Today's GDP data confirmed that the UK economy bounced back surprisingly strongly between April and June – in fact, growth was revised up slightly from the first release to +1.2%Q/Q, equivalent to an annual pace of almost 5%. That should be cause for celebration. But, in fact, today's figures are a great example of how headline numbers can be very misleading.
As I mentioned last week, the much hoped-for rebalancing of the UK economy is still failing to materialise. Net trade made no contribution at all to GDP growth in the second quarter, implying that the real trade deficit didn't budge. Sterling's past decline is still yet to close the deficit – if indeed it can. And investment was even worse – business investment fell 1.6%Q/Q in the second quarter, with investment overall falling by 2.4%. George Osborne needs to check his figures much more carefully.
But if trade and investment didn't drive the strong growth we've just seen, what did? Consumption was the prime suspect before today's numbers, especially given the robust retail sales figures. And, including the wonderfully esoteric NPISH – non-profit institutions serving households – consumption rose 0.8% in the second quarter, contributing 0.5ppts to overall growth. I still think this probably reflects a fall back in the saving ratio, given the weakness of earnings growth – and that can only boost growth for so long, implying that the pace of spending will weaken in the second half of the year.
But with consumption only providing 0.5ppts of growth, and investment dragging that down, where did the rest of the monster growth come from?
The answer is inventories. Stockbuilding contributed fully 1ppt to growth in the second quarter – implying that final demand was actually still incredibly weak. Inventories affect GDP in a slightly odd way, as output (GDP) equals sales plus changes in stocks. This means that what actually matters, in terms of stocks boosting or dragging on growth, is the change in stockbuilding from quarter to quarter. And Q2 saw a massive turnaround, from a reduction in stocks of over Â£2bn in Q1, to companies then rebuilding them by Â£1bn between April and June.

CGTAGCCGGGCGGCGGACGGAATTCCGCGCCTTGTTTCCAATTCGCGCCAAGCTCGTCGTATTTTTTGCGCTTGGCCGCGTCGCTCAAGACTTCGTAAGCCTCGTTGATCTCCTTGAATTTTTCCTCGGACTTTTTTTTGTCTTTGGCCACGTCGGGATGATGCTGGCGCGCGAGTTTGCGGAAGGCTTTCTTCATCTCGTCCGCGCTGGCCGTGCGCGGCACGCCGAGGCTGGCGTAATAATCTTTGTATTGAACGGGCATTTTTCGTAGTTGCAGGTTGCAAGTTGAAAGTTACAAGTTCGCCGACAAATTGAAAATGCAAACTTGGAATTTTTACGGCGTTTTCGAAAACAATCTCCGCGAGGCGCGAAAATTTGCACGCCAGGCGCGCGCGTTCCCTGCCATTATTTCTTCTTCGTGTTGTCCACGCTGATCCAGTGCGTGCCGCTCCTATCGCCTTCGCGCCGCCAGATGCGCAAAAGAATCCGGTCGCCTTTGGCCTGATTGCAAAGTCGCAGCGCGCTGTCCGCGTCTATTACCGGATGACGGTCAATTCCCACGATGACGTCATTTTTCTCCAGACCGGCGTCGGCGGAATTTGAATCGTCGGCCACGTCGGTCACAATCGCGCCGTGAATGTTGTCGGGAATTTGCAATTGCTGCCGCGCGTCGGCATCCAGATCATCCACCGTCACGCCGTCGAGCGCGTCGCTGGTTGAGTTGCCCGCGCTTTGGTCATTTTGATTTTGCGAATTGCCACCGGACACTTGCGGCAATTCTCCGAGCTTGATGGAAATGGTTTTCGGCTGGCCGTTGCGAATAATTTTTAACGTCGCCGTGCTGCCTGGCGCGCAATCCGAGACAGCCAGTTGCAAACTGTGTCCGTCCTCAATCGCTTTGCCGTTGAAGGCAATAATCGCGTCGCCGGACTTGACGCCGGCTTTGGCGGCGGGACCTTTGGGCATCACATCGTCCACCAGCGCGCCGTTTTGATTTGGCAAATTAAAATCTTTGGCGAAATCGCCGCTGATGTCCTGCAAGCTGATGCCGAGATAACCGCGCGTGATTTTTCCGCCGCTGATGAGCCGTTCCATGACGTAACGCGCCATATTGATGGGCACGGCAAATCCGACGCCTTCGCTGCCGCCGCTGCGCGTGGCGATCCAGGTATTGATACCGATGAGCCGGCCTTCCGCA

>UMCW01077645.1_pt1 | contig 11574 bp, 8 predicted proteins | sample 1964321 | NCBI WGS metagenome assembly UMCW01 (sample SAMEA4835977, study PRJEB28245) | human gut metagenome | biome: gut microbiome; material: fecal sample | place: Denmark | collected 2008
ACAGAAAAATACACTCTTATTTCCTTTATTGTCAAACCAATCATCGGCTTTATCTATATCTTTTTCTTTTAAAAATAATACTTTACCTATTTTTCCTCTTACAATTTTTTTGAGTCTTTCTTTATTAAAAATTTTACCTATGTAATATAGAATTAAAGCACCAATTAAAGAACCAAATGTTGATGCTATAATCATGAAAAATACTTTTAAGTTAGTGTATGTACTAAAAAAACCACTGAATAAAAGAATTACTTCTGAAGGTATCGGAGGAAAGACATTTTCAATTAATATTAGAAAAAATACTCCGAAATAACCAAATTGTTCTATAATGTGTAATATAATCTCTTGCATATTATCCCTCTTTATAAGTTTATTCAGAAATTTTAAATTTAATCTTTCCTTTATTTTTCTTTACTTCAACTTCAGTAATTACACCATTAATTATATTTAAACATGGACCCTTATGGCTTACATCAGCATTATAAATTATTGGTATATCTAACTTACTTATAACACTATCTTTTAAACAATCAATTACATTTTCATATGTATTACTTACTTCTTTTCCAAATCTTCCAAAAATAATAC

This is very worrying, for two reasons. First, while we saw deep cuts in stocks during the recession, as normal, the turnaround in the second quarter was surprisingly quick. That implies that companies may have been getting ahead of themselves, and expecting demand and sales to pick up more quickly than they actually did. This is not good news, particularly as firms may now react by cutting back on production again – and ultimately, perhaps, employment – in the coming months.
Second, by their very nature stocks cannot provide a sustained strong contribution to GDP growth every quarter. In fact, for inventories to provide the same boost to growth in Q3, stocks would have to rise by over Â£4bn – which would be an even bigger sign that companies are still overproducing. Inventories don't drive 80% of GDP growth very often.
The bottom line is that the strong growth in Q2 now looks like much more of a one-off than it did yesterday evening. We probably shouldn't be too surprised – we were always likely to see bumps up as well as down after the biggest recession most of us can remember. But anyone who had started to hope for a strong recovery, let alone rebalancing, needs to think again. We are definitely not out of the woods yet.